Only five states are currently scheduled to have Photo IDs and the only state where it is likely to make a big difference is Pennsylvania. Georgia, Indiana, Kansas, and Tennessee are safely Republican states this year. For that matter, despite the legal appeals regarding Texas and South Carolina, they are also not really contested. The only other state besides Pennsylvania where the new law could make a big difference is Wisconsin. This is from Real Clear Politics:
Jennie Bowser of the National Conference of State Legislatures classifies nine of the measures as “strict photo ID laws,” meaning that prospective voters who show up at the polls without required identification have little recourse. They can cast a provisional ballot, but it won’t count unless they make a subsequent visit to the elections office with the required identification.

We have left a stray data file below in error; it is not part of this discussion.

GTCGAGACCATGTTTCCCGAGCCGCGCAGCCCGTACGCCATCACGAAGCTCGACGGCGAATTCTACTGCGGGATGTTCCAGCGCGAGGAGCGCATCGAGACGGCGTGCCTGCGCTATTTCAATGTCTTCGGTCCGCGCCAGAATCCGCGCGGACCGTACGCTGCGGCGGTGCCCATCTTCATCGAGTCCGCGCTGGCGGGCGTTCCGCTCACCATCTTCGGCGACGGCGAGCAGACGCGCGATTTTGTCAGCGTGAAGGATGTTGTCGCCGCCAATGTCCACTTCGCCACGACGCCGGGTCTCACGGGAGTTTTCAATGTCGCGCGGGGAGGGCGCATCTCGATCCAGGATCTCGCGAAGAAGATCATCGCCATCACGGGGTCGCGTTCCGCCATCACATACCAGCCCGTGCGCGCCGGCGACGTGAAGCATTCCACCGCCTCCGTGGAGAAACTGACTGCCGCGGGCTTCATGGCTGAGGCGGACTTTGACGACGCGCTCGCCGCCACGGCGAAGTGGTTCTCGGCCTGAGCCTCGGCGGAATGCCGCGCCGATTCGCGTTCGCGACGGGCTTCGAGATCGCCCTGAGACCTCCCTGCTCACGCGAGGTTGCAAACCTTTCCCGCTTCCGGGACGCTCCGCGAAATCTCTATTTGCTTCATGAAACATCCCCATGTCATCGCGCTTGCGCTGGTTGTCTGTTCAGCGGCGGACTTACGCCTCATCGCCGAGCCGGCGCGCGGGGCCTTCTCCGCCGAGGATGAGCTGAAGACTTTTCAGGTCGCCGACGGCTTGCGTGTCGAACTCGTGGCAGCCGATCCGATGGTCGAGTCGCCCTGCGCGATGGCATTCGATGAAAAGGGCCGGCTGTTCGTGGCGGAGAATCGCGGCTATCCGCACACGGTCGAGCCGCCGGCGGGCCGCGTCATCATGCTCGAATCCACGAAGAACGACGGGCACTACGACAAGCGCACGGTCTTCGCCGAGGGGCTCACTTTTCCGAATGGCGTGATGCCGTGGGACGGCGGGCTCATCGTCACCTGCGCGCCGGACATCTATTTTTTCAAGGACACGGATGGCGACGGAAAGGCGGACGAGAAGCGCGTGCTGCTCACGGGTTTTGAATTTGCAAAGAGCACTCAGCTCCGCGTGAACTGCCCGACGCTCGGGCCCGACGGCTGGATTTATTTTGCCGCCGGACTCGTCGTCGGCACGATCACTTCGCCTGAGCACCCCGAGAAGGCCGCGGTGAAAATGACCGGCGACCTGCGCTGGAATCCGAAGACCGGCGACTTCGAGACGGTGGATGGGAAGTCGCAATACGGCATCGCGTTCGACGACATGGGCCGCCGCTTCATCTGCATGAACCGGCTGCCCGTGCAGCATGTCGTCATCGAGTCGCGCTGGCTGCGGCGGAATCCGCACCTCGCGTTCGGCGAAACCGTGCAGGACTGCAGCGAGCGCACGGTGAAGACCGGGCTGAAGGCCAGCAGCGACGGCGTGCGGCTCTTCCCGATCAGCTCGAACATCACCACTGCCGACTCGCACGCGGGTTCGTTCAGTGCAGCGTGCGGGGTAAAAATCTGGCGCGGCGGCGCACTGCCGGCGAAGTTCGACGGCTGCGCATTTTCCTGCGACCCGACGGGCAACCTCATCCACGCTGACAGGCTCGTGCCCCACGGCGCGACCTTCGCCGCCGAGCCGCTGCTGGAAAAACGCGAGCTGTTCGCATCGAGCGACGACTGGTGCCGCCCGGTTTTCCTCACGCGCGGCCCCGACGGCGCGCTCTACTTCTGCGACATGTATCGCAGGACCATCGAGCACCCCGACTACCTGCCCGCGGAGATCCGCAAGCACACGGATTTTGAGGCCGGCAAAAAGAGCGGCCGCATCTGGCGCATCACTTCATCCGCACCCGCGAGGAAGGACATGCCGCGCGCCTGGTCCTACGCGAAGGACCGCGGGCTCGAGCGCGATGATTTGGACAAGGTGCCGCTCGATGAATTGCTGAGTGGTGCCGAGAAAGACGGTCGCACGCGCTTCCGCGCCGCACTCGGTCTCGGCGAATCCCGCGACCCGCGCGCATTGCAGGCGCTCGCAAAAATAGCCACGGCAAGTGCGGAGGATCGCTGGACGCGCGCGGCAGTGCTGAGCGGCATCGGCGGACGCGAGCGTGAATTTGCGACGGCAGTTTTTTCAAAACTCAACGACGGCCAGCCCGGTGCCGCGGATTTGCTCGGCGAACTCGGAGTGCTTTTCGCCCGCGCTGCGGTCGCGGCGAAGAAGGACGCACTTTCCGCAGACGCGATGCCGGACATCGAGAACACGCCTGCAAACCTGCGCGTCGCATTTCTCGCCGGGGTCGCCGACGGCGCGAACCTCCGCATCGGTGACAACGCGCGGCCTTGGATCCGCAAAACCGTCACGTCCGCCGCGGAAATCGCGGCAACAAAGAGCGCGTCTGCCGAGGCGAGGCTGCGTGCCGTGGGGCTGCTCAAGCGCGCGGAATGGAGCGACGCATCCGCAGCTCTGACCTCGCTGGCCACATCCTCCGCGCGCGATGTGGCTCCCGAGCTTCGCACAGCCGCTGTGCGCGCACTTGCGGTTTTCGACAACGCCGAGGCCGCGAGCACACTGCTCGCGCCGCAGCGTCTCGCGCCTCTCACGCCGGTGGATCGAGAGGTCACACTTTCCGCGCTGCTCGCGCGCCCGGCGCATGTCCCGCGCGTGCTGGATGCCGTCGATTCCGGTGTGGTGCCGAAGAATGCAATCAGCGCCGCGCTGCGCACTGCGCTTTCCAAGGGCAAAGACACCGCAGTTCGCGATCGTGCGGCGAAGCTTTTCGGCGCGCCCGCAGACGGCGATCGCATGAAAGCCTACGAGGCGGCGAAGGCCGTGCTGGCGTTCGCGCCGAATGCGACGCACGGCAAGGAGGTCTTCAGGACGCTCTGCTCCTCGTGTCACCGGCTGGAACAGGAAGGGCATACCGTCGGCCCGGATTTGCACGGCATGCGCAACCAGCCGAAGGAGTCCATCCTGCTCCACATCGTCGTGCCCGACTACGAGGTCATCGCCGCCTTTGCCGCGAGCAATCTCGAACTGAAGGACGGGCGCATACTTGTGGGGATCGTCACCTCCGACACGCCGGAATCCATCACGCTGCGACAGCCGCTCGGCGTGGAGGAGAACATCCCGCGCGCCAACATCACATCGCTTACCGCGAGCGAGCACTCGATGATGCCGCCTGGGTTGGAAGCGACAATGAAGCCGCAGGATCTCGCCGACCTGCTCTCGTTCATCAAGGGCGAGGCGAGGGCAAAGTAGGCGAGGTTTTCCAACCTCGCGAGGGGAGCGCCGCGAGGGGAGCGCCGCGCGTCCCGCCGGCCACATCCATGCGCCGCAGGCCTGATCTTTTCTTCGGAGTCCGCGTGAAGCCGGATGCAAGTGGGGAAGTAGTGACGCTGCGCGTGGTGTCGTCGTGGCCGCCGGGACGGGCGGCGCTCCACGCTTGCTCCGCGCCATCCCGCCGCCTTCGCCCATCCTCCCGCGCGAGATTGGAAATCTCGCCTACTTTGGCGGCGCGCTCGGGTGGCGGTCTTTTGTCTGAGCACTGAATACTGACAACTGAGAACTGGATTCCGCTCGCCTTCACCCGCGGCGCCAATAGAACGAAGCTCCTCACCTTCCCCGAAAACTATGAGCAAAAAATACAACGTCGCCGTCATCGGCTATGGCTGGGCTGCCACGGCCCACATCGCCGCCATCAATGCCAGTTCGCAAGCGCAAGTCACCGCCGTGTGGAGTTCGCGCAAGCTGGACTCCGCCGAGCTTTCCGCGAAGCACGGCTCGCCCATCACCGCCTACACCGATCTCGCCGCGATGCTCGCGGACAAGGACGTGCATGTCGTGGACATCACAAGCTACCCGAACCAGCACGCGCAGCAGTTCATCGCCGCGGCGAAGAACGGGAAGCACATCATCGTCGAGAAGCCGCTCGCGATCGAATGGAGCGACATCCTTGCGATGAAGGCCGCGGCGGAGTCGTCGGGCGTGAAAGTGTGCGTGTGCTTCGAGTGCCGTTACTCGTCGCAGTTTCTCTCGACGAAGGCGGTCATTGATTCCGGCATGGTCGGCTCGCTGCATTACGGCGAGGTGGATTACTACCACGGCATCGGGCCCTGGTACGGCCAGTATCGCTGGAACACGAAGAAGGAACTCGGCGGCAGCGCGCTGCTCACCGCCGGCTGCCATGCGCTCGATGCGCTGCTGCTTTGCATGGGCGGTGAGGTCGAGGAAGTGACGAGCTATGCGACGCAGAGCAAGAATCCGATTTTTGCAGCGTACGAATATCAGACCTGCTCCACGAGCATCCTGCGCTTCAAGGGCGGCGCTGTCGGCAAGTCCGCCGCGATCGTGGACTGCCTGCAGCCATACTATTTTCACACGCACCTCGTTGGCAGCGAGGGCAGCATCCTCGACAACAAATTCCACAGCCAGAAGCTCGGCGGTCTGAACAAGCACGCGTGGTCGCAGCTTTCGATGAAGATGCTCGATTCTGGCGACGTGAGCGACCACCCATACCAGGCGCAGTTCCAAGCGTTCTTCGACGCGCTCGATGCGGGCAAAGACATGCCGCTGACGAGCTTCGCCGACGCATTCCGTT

Five states will use these strict laws in November: Georgia, Indiana, Kansas, Pennsylvania and Tennessee. Two state judges have blocked Wisconsin’s law. Laws in Texas and South Carolina were denied pre-clearance by the Department of Justice under the Voting Rights Act and are awaiting action by a D.C. federal court. A Mississippi law is in the early stages of pre-clearance. . . .
The court decision in Pennsylvania this week was thus a major victory. As the WSJ wrote:
Voters who show up at their polling place without an ID will be allowed to cast a provisional ballot and present proof of identity within six days. Indigent voters may also cast a provisional ballot and sign a statement saying they couldn't obtain the necessary documents. Does all of this plausibly add up to voter suppression? . . .
Where Wisconsin stands on its Photo ID law is available here
. Democrats are fighting hard in Texas and South Carolina, not because they think that it will dramatically alter those state's elections, but because they worry that if more states have these laws, it will be harder for them to claim that Photo ID laws have the bad effects that they claim.
Labels: PhotoID, VoteFraud